Harold Athol Lannigan Fugard was born on June 11, 1932, in Cape Province, South Africa, to Elizabeth Magdalena Potgieter, who ran a boarding-house, and Harold David Fugard, a jazz pianist. Fugard remembers his father as a man of many contradictions: Although gentle by nature, the elder Fugard was “full of pointless, unthought-out prejudices”; while distant from his children, he shared with young Athol a love for horror films, pulp fiction, and comic books. Mrs. Fugard, on the other hand, was a capable woman who supported her family through her management first of the Jubilee Hotel and later of the St. George’s Park Tearoom. In contrast to her bigoted husband, Mrs. Fugard was color-blind, and her sense of the injustices perpetrated by her society made a lasting impression on Athol.
The most influential adult in Athol Fugard’s childhood was a black man named Sam Semela who worked first at the Jubilee Hotel and later at the St. George’s Park Tearoom. Although separated by age and skin color, Sam and Hally (as Athol Fugard was known in his childhood) became fast friends. To the rest of society they were young white master and black servant, but to each other they were companions. For a still undiscovered reason, ten-year-old Hally in a fit of anger one day spat in Sam’s face. Sam forgave him immediately, but feelings of shame haunted Fugard so strongly into adulthood that the incident became the focal point of “MASTER HAROLD” . . . and the boys (1982).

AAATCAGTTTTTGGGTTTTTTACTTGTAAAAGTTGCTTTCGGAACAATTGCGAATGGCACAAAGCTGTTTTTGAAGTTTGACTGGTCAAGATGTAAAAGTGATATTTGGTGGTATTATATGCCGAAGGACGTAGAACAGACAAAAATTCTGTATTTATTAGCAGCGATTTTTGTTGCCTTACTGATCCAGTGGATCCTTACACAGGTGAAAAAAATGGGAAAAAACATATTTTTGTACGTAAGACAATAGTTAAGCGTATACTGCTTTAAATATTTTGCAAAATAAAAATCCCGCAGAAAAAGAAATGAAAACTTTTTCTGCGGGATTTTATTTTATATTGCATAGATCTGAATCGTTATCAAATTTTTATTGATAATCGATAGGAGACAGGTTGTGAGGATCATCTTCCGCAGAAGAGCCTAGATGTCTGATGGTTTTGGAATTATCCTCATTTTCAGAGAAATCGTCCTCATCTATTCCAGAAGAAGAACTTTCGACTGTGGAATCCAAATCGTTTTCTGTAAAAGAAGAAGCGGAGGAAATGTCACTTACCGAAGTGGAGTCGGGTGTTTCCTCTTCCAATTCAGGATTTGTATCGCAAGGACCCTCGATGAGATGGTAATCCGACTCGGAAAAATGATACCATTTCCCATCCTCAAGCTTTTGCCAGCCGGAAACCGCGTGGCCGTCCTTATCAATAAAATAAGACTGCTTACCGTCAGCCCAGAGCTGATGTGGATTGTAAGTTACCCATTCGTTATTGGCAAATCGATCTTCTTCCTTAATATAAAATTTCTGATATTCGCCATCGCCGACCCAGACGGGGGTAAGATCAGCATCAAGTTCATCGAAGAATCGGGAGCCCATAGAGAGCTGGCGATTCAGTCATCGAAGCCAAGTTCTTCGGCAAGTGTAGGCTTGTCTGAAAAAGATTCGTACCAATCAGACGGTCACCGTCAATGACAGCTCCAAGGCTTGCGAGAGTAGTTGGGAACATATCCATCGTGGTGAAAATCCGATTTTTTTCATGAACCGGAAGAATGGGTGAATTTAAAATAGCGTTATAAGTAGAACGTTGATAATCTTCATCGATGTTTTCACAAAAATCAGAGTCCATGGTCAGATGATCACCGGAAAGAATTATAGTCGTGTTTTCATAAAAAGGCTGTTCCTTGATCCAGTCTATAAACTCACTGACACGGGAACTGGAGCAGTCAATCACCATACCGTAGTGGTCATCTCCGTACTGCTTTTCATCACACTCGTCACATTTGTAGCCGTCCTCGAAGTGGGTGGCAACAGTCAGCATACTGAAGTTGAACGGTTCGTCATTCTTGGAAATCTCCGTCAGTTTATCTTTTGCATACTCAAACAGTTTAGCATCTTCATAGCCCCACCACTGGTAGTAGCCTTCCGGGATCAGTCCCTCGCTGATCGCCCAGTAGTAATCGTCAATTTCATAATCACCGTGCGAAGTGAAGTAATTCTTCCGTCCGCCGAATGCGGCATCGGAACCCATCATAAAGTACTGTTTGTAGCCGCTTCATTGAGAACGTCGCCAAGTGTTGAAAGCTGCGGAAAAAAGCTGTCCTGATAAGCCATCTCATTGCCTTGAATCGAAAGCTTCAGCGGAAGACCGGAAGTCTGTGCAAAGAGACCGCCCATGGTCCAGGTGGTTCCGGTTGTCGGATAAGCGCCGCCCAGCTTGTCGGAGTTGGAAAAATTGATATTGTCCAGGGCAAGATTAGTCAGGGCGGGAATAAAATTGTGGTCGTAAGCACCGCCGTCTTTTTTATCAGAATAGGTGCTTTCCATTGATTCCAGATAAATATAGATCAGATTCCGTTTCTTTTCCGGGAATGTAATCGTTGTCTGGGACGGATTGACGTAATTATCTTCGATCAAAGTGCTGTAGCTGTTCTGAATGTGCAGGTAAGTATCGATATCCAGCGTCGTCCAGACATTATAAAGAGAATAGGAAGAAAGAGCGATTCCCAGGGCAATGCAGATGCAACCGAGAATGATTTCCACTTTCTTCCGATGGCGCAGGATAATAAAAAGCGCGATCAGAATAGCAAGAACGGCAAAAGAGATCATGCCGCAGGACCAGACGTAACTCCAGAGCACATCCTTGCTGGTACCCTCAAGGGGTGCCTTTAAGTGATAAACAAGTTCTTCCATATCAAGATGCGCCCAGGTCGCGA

On leaving elementary school, Fugard attended Port Elizabeth Technical College, concentrating on an automechanics course, and the University of Cape Town, where he majored in philosophy. A few months shy of his final examinations for a degree, Fugard dropped out of the university to hitchhike to Port Sudan, where he signed on as the only white seaman on the SS Graigaur. Aboard ship he began a novel that he later threw into the sea.
After only two years at sea, Fugard returned home to begin a career as a writer. Starting as a journalist in Port Elizabeth, he moved on to Cape Town, where he met and married Sheila Meiring, an actress who introduced him to the theater and to playwriting. His initial attempts to write for the stage resulted in The Cell (1957) and Klass and the Devil (1957) both of which Fugard would later discount. At the same time, he was becoming aware—through the work of John Osborne and William Faulkner—of the importance and literary worth of a writer’s regional identity and voice.
A move to Johannesburg proved crucial to Fugard’s development as a distinctly South African playwright. His first job in the Fordsburg Native Commissioner’s Court opened his eyes to the oppressive passbook system that limited a black person’s opportunities for both employment and decent housing; years later he would use the passbook system as the basis for Sizwe Bansi Is Dead (1972). Fugard’s second job, as stage manager for South Africa’s National Theatre Organization, introduced him to the practical aspects of theatrical production. The most important event of that year in Johannesburg was Fugard’s discovery of Sophiatown, the black ghetto just outside Johannesburg. The result was No-Good Friday (1958), a full-length play about the black youth in Sophiatown, a play that featured a nonprofessional cast of talented black actors, among them Zakes Mokae. Nongogo (1959) followed shortly thereafter, also with a talented amateur cast. Performed before small private audiences, neither play earned much critical notice.